Once again, cartoons of the prophet Mohammed have spawned violence.
In the fall of 2005, the publication of twelve such cartoons in a Danish newspaper provoked not only death threats and Islamist demands for international sanctions against Denmark but also--in February 2006--the torching of the Danish General Consulate in Beirut, attacks on five embassies in Syria and Iran, and eleven deaths in Afghanistan.
Yesterday morning in Paris the body count was twelve.
At the offices of Charlie Hebdo, a French satirical newspaper that had repeatedly published cartoons of Mohammed, Muslim gunmen allegedly killed four cartoonists along with eight others.
In the Western world, the almost universal response to this massacre is not just to condemn its barbarity but to decry its assault on the freedom of speech, and in particular on the freedom of the press, which presumably includes the right to draw as well as say anything one wishes.
But not even France upholds that right.
Ever since 1990, the Gayssot Act has made it illegal in France to dispute "the existence of one or more crimes against humanity" committed by the Nazis--in other words, to deny the Holocaust. At the very time of the controversy over the Danish cartoons, in fact, French president Jacques Chirac condemned a French weekly's decision to reprint Iranian-sponsored cartoons mocking the Holocaust.
The ironies here abound. On one side, Muslims infuriated by the depiction of Mohammed as a prophet of violence (in one of the Danish cartoons his bomb-shaped turban spouts a burning fuse) express their fury by resorting to violence. On the other hand, "enlightened" Westerners who tell Muslims not to protest in violent ways are themselves incensed by a particular form of protest: anti-Semitic cartoons, which (let us remember) helped grease the skids for the Holocaust. And in 2002, the same Danish newspaper that published the cartoons of Mohammed rejected several cartoons mocking the resurrection of Christ because the editor feared they would "provoke an outcry."
So this latest chapter in the modern history of Islamist iconophobia cannot be written by simply calling the murdered cartoonists "martyrs for liberty," in the phrase that Secretary of State John Kerry borrowed from a French observer.
Before we "enlightened" Westerners voice any more shock at the violence ignited by the cartoons of Charlie Hebdo, we should remember that fear and loathing of images permeate the histories of all three major religions: Judaism, Christianity, and Islam. The very first of the Ten Commandments that Jehovah gave to Moses on Mount Sinai explicitly condemns every kind of depiction: "you must not carve an image for yourself in the shape of anything that is in the heavens, or that is on the earth below, and or that is in the waters under the earth" (Exodus 20: 4-5). When Moses came down from Mount Sinai to discover that Aaron has led his people to make a golden bull, he smashed the tablets and pulverized the bull.
Like Moses, Muslims loathe idolatry. Though the Koran nowhere explicitly forbids the depiction of Allah or Mohammed, it does say that nothing like Allah can be found anywhere (Koran 42: 11), and it records that Abraham--whom Muslims consider the ancestor of Mohammed--warned his people against worshipping images (21:52-54). For this reason Islamic tradition forbids the depiction of Allah, Mohammed, and all other prophets of Judaism and Christianity. While the Shia sometimes allow depictions of Mohammed, and while Muslim artists have left us a small body of figurative art, Islam is fundamentally iconophobic, driven by the fear that images can become objects of worship--or weapons of ridicule.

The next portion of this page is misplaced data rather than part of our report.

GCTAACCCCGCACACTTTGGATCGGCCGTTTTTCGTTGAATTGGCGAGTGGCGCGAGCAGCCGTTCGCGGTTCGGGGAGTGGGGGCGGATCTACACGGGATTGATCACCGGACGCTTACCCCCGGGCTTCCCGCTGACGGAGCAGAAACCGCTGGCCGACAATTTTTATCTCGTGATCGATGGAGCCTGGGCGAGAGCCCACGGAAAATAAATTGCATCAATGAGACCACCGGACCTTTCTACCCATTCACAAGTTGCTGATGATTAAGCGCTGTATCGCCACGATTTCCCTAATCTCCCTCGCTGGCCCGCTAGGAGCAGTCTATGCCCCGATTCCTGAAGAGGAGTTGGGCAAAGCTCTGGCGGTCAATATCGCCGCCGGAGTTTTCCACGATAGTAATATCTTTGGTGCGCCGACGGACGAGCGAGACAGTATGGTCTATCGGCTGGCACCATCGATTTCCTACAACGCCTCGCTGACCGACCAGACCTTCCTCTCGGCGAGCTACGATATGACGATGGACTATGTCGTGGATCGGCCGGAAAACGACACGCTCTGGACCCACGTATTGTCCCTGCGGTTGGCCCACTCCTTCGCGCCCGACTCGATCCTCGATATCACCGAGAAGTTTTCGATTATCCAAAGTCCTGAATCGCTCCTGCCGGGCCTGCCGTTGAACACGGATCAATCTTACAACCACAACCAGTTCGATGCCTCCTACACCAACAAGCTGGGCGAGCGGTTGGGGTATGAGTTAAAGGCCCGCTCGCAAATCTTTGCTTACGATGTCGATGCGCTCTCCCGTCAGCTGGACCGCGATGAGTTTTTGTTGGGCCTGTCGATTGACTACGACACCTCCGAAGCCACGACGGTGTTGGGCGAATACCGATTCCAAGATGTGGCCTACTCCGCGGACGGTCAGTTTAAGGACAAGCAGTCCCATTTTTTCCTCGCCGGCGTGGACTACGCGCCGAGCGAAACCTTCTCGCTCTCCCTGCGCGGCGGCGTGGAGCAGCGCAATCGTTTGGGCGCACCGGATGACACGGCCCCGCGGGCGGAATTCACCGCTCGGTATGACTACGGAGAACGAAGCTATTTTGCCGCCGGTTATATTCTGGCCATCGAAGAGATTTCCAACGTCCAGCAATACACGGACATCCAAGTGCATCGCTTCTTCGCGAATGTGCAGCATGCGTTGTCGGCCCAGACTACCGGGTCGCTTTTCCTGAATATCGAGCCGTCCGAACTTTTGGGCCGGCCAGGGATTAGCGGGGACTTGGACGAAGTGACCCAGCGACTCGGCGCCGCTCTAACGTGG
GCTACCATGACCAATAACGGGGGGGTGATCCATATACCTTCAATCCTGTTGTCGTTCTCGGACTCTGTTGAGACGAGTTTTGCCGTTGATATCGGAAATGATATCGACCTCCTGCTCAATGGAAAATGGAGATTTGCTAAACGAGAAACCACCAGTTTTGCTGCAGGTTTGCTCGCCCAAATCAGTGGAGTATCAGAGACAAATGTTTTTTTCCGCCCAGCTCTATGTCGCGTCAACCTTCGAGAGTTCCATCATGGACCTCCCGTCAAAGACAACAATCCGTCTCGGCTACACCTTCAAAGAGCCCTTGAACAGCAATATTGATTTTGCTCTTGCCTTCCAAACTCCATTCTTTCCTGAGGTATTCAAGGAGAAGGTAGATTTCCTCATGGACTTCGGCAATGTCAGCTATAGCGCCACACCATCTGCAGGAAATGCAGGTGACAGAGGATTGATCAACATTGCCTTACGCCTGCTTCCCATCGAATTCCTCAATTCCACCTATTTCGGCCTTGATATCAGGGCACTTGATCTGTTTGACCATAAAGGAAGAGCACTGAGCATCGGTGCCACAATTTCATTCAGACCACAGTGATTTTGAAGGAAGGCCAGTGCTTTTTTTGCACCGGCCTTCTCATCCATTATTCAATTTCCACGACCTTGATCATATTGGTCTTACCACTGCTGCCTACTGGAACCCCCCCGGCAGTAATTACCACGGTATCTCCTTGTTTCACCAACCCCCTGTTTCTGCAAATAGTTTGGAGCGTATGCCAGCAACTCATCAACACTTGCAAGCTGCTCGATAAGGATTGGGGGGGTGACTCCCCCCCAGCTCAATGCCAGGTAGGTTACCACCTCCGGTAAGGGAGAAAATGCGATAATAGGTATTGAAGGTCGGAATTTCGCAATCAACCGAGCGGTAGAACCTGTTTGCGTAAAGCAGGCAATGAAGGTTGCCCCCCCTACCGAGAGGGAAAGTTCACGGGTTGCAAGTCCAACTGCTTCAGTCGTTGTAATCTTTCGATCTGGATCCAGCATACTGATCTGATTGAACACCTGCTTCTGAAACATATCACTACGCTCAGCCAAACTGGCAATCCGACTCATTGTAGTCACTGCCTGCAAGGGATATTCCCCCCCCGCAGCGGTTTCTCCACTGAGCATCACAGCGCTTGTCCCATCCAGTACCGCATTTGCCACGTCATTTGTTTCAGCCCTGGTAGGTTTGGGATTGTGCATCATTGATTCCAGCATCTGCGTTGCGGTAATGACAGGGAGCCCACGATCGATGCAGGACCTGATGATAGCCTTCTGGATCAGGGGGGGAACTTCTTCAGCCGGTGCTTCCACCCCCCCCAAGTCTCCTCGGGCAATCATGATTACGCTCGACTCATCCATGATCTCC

In 726, less than a hundred years after the death of Mohammed, this fear struck Christianity with a vengeance. Impressed by the iconoclasm of the Muslim Caliph Omar II, the Roman Emperor Leo III published an edict that re-affirmed the first commandment by proclaiming that images were idols and ordering that all church icons--pictures and statues alike--be destroyed. As soldiers did his bidding, they sparked outrage throughout the empire, where destruction of a famous picture of Christ caused a riot (thus showing that image- smashing can be just as explosive as image-making). Only after sixty years of iconoclasm and persecution of icon-venerating monasteries did pictures and relics return to the churches under the Empress Irene. But 27 years later, the church resumed its iconoclasm, leading to almost thirty more years of persecution and ultimately to the great split between Eastern Orthodoxy and the Roman church.
To dismiss all this as ancient history is to forget the iconoclasm of the Protestant Reformation, which led to a further breakup of Christianity in the sixteenth century followed by more war and persecution in the seventeenth. And what of our own time? Why did the Bush administration ban pictures of the flag-draped coffins of soldiers killed in Iraq and Afghanistan? Why did the photographs of abused detainees at Abu Ghraib provoke such consternation? And can anyone measure their impact on recruiting for Al Qaeda?
It would be equally hard to say just how much graphic ridicule an "enlightened" citizen should be able to stomach without resorting to violence--or to laws against such ridicule. But what happened in Paris surely reminds us of one thing: pictures move us in ways that language cannot, and no matter how sophisticated we think we are, we will never fully control their impact.